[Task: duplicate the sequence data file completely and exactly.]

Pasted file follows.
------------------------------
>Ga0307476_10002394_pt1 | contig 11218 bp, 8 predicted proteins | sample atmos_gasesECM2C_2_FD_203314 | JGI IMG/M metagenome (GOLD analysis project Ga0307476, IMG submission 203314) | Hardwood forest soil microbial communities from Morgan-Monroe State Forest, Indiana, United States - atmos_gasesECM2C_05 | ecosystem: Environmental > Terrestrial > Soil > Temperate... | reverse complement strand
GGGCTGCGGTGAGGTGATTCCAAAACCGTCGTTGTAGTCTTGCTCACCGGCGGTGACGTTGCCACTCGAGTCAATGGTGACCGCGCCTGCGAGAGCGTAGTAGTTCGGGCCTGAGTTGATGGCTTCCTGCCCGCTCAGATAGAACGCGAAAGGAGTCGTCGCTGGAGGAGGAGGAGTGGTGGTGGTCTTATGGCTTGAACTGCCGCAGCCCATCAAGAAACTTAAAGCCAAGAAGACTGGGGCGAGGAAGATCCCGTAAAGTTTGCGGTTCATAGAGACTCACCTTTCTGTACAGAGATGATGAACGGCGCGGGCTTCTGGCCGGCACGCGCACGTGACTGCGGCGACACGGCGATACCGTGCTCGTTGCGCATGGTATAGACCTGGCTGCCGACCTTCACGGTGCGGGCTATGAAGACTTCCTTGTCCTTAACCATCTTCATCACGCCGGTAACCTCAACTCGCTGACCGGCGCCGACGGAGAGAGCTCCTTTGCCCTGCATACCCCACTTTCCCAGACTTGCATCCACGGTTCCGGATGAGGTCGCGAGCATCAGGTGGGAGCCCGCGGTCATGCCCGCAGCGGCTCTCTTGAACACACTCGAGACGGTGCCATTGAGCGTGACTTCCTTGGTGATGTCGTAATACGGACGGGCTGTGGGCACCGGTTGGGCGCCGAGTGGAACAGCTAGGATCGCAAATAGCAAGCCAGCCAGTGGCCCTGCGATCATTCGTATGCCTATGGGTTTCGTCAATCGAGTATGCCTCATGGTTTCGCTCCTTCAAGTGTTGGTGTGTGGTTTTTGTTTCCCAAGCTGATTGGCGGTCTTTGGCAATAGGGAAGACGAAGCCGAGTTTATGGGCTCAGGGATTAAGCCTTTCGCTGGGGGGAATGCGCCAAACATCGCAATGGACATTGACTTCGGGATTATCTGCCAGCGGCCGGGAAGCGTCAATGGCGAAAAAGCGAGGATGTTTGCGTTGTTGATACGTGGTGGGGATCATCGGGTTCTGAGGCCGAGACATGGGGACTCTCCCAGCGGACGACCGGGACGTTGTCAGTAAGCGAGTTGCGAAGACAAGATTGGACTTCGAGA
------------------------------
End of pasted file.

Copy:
>Ga0307476_10002394_pt1 | contig 11218 bp, 8 predicted proteins | sample atmos_gasesECM2C_2_FD_203314 | JGI IMG/M metagenome (GOLD analysis project Ga0307476, IMG submission 203314) | Hardwood forest soil microbial communities from Morgan-Monroe State Forest, Indiana, United States - atmos_gasesECM2C_05 | ecosystem: Environmental > Terrestrial > Soil > Temperate... | reverse complement strand
GGGCTGCGGTGAGGTGATTCCAAAACCGTCGTTGTAGTCTTGCTCACCGGCGGTGACGTTGCCACTCGAGTCAATGGTGACCGCGCCTGCGAGAGCGTAGTAGTTCGGGCCTGAGTTGATGGCTTCCTGCCCGCTCAGATAGAACGCGAAAGGAGTCGTCGCTGGAGGAGGAGGAGTGGTGGTGGTCTTATGGCTTGAACTGCCGCAGCCCATCAAGAAACTTAAAGCCAAGAAGACTGGGGCGAGGAAGATCCCGTAAAGTTTGCGGTTCATAGAGACTCACCTTTCTGTACAGAGATGATGAACGGCGCGGGCTTCTGGCCGGCACGCGCACGTGACTGCGGCGACACGGCGATACCGTGCTCGTTGCGCATGGTATAGACCTGGCTGCCGACCTTCACGGTGCGGGCTATGAAGACTTCCTTGTCCTTAACCATCTTCATCACGCCGGTAACCTCAACTCGCTGACCGGCGCCGACGGAGAGAGCTCCTTTGCCCTGCATACCCCACTTTCCCAGACTTGCATCCACGGTTCCGGATGAGGTCGCGAGCATCAGGTGGGAGCCCGCGGTCATGCCCGCAGCGGCTCTCTTGAACACACTCGAGACGGTGCCATTGAGCGTGACTTCCTTGGTGATGTCGTAATACGGACGGGCTGTGGGCACCGGTTGGGCGCCGAGTGGAACAGCTAGGATCGCAAATAGCAAGCCAGCCAGTGGCCCTGCGATCATTCGTATGCCTATGGGTTTCGTCAATCGAGTATGCCTCATGGTTTCGCTCCTTCAAGTGTTGGTGTGTGGTTTTTGTTTCCCAAGCTGATTGGCGGTCTTTGGCAATAGGGAAGACGAAGCCGAGTTTATGGGCTCAGGGATTAAGCCTTTCGCTGGGGGGAATGCGCCAAACATCGCAATGGACATTGACTTCGGGATTATCTGCCAGCGGCCGGGAAGCGTCAATGGCGAAAAAGCGAGGATGTTTGCGTTGTTGATACGTGGTGGGGATCATCGGGTTCTGAGGCCGAGACATGGGGACTCTCCCAGCGGACGACCGGGACGTTGTCAGTAAGCGAGTTGCGAAGACAAGATTGGACTTCGAGA